Do You Be­lieve In Magic?

The People's Friend Special - - CONTENTS -

A feel-good story by An­nie Harris

Natasha heaved a sigh as heavy as her school­bag as she went up the gar­den path to her grand­par­ents’ house. Her grand­mother opened the front door to greet her. “Hello, love.” She wrapped her in a warm hug. “Hi, Gran.” “My word, you look as though you’ve lost a pound and found tup­pence. Come on in and tell me all about it.”

Natasha dumped her bag on the kitchen ta­ble and sat down.

“Thanks, Gran.” She man­aged a smile as a glass of home-made lemon­ade and a plate of cho­co­late bis­cuits were pushed across to her.

Gran sat op­po­site her and rested her chin on her hand, fix­ing her with eyes that al­ways seemed to re­flect wis­dom.

“Now, then, what’s the mat­ter? Tell me all about it.”

“Our class is do­ing a spon­sored no-techno week­end in aid of a chil­dren’s char­ity. So I’m not al­lowed to use my mo­bile or my tablet, or even watch telly!” Her voice rose in a wail. “Not un­til Mon­day morn­ing!”

“Oh, dear.” Her grand­mother gave her a teas­ing smile. “What a ter­ri­ble calamity. How­ever will you sur­vive? A whole week­end!”

Even en­veloped in her grump, Natasha could pick up on the sar­casm. She shot her gran a side­long look but said noth­ing.

“Any­way, it is for a good cause, isn’t it, love?” her gran went on.

“I know, Gran. But that’s not all. I saw Dar­ren Hughes with that aw­ful Rachel Forbes.” Her voice trem­bled. “Hon­estly, Gran, I don’t think he even knows I ex­ist.”

“Well, now, you are hav­ing a bad time of it.” Gran re­plen­ished the bis­cuits which Natasha had been chomp­ing through with­out even notic­ing. “But you know what they say – there’s plenty more fish out there in the sea.”

Natasha looked over the rim of her glass. Poor Gran. She just didn’t un­der­stand. How could she? And be­sides, she was mar­ried to Grandad. She could never have felt this aw­ful hurt­ing un­der her ribs.

In fact, it was so bad to­day, that ache, that Natasha had been won­der­ing if it was ap­pen­dici­tis.

Maybe she would be re­ally ill, and then peo­ple would be very sorry! She pushed back her chair. “I’d bet­ter go, Gran. Mum said she’d be home early from work and I promised to help her get supper.”

Gran gave her an ap­prov­ing nod, watch­ing as she took her glass over to the sink.

“Good girl. She’ll be glad of your help, I’m sure.”

“Yes, well.” Natasha shrugged. “I’ve got noth­ing else to do this evening, have I?”

“I sup­pose you could al­ways read a book,” Gran said ca­su­ally. Natasha scowled. “I’ve read all my li­brary books, and we’re not al­lowed to use a Kin­dle. Mrs Jack­son said if we do read, it’s got to be a real book, one where we can ac­tu­ally turn the pages. No mag­a­zines, ei­ther.”

Her grand­mother sur­veyed her thought­fully.

“Tell you what, love, I’ve got a book you might like. It’s a real page-turner – it was my favourite when I was young. Hold on. I know ex­actly where it is.”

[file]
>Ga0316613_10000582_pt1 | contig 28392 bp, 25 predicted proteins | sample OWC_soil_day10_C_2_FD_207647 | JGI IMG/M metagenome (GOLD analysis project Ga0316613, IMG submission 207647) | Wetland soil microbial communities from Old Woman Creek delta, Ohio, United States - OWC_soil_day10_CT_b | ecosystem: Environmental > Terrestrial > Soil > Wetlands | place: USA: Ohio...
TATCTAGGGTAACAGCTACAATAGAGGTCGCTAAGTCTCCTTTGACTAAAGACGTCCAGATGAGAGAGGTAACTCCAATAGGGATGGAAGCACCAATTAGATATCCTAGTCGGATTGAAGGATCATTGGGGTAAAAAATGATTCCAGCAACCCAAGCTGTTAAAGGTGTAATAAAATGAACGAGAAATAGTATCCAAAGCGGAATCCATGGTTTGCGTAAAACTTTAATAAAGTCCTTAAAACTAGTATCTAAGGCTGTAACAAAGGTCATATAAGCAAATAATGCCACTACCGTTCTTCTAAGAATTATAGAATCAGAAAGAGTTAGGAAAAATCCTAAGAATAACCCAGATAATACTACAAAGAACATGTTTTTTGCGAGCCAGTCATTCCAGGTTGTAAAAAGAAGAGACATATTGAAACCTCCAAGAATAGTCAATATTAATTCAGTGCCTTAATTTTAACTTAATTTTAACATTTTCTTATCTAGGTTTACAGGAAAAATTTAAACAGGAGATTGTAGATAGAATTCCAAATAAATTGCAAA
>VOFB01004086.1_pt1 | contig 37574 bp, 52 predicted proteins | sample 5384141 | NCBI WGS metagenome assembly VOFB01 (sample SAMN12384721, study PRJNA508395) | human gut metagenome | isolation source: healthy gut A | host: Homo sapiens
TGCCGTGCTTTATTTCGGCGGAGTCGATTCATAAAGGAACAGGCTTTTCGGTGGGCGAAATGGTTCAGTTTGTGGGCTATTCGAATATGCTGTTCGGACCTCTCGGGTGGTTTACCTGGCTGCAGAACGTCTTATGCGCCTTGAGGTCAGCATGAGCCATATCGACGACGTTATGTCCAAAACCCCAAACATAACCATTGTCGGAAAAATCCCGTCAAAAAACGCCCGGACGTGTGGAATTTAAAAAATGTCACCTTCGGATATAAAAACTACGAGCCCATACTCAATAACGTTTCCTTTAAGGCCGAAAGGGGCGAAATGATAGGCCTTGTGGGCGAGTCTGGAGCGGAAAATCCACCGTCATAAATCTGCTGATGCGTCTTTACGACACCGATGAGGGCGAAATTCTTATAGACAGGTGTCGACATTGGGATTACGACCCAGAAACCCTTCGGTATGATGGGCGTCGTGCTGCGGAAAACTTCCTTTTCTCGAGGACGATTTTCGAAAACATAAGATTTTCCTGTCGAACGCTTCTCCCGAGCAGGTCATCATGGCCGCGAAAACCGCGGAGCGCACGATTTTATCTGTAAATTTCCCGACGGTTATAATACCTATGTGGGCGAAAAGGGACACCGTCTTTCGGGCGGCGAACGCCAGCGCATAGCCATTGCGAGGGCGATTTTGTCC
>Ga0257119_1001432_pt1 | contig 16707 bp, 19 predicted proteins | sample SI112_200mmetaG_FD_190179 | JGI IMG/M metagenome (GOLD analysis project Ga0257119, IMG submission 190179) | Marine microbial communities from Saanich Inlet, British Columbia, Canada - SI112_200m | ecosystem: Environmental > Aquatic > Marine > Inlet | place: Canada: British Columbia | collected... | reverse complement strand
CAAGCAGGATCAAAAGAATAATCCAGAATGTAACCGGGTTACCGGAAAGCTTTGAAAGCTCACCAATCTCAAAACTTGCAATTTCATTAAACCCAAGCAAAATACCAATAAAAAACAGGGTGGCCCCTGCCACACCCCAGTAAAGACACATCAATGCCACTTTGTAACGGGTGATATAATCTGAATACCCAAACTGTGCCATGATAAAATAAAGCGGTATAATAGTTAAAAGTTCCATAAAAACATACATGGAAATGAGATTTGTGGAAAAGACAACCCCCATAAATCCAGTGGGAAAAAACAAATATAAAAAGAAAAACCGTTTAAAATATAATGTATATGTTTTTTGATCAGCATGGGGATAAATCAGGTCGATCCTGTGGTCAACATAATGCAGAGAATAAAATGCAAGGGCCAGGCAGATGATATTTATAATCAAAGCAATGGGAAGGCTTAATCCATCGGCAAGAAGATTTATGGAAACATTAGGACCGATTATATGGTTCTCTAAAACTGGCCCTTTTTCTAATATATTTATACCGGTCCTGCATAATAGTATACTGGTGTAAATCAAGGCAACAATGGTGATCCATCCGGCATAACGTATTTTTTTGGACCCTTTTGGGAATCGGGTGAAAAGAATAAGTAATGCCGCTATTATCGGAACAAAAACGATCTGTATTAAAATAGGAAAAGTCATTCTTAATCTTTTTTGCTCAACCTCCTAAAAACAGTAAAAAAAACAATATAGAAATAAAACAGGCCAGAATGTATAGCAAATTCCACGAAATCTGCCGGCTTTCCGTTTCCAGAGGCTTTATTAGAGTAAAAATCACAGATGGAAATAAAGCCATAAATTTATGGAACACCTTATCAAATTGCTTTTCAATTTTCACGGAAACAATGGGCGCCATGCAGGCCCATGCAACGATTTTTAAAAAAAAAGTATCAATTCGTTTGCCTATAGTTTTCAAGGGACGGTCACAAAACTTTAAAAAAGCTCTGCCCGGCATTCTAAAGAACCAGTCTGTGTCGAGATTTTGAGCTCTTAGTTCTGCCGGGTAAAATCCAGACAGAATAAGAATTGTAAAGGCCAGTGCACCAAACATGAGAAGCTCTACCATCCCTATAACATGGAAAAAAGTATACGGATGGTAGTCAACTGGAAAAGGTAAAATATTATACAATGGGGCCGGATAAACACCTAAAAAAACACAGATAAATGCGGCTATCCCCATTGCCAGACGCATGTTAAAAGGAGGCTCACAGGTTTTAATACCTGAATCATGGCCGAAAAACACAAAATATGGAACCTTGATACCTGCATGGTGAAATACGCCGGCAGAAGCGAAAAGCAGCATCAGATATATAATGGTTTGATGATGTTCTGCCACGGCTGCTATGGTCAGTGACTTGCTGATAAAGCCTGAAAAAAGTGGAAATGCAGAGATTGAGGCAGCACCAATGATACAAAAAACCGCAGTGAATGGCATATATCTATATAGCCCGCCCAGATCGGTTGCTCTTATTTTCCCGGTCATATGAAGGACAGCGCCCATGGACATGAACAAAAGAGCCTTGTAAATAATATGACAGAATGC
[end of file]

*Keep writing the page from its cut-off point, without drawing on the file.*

She went through to the lounge and came back with a bat­tered pa­per­back.

“Here you are. I hope you love it as much as I did.”

Natasha read the ti­tle – “The Lit­tle White Horse” by El­iz­a­beth Goudge. It sounded lame to her but she would never want to of­fend Gran so she dili­gently stowed it in her school­bag.

“Thanks for the lemon­ade and bis­cuits, Gran. See you later.”

And she blew her a kiss as she darted down the path.

Oh, Gran, that book was bril­liant!” Natasha’s eyes were shin­ing. “I sat up read­ing it in bed till Dad made me switch my light off, and I just fin­ished it this morn­ing. I was go­ing to ring you but then I re­mem­bered I’m not al­lowed to use the phone, so I’ve come round. It’s re­ally lovely – it’s the nicest book I’ve ever read.”

“I’m so glad you like it, lovey.” Gran pat­ted her cheek. “I was hop­ing you would, be­cause now I’ve got a story to tell you about that very book.”

“About the lit­tle white horse, you mean? Well, the uni­corn – he is a uni­corn, isn’t he?”

“Maria’s magic uni­corn? Oh, yes. Well, now, it hap­pened a long time ago, when I was, oh, younger than you are now. I was very poorly, and it took me a long time to get bet­ter. I spent a lot of time in bed, be­cause I was so weak. In the end, I just didn’t seem to even want to get up.”

“Oh, no, Gran.” Natasha gazed at her, stricken. “That’s ter­ri­ble! What was wrong with you?’

“It was one of those ill­nesses we used to get back then. Noth­ing you’ll ever have to worry about. Any­way, my mum and dad were re­ally wor­ried, but then one day my lovely aun­tie Joan – your great-aunt – gave me this book. I couldn’t even be both­ered to open it but I was so bored that I did, and I fell in love with it.” “What was your favourite bit?” A smile crept over her gran’s face. “All of it, re­ally. Maybe when Maria finds the Moon Maiden’s pearls in the well.”

Natasha nod­ded, remembering that bit she had read so re­cently.

“Yes, that was re­ally good. But I think I like best the tea party at the end.”

“Any­way, I de­cided I wanted to see a uni­corn. Of course, in my heart I knew that they didn’t ex­ist. But I was a stub­born lit­tle madam, and I sus­pect I was spoiled rot­ten be­sides, on ac­count of me be­ing so poorly. I got it into my head that if only I could see a uni­corn, I would get bet­ter.”

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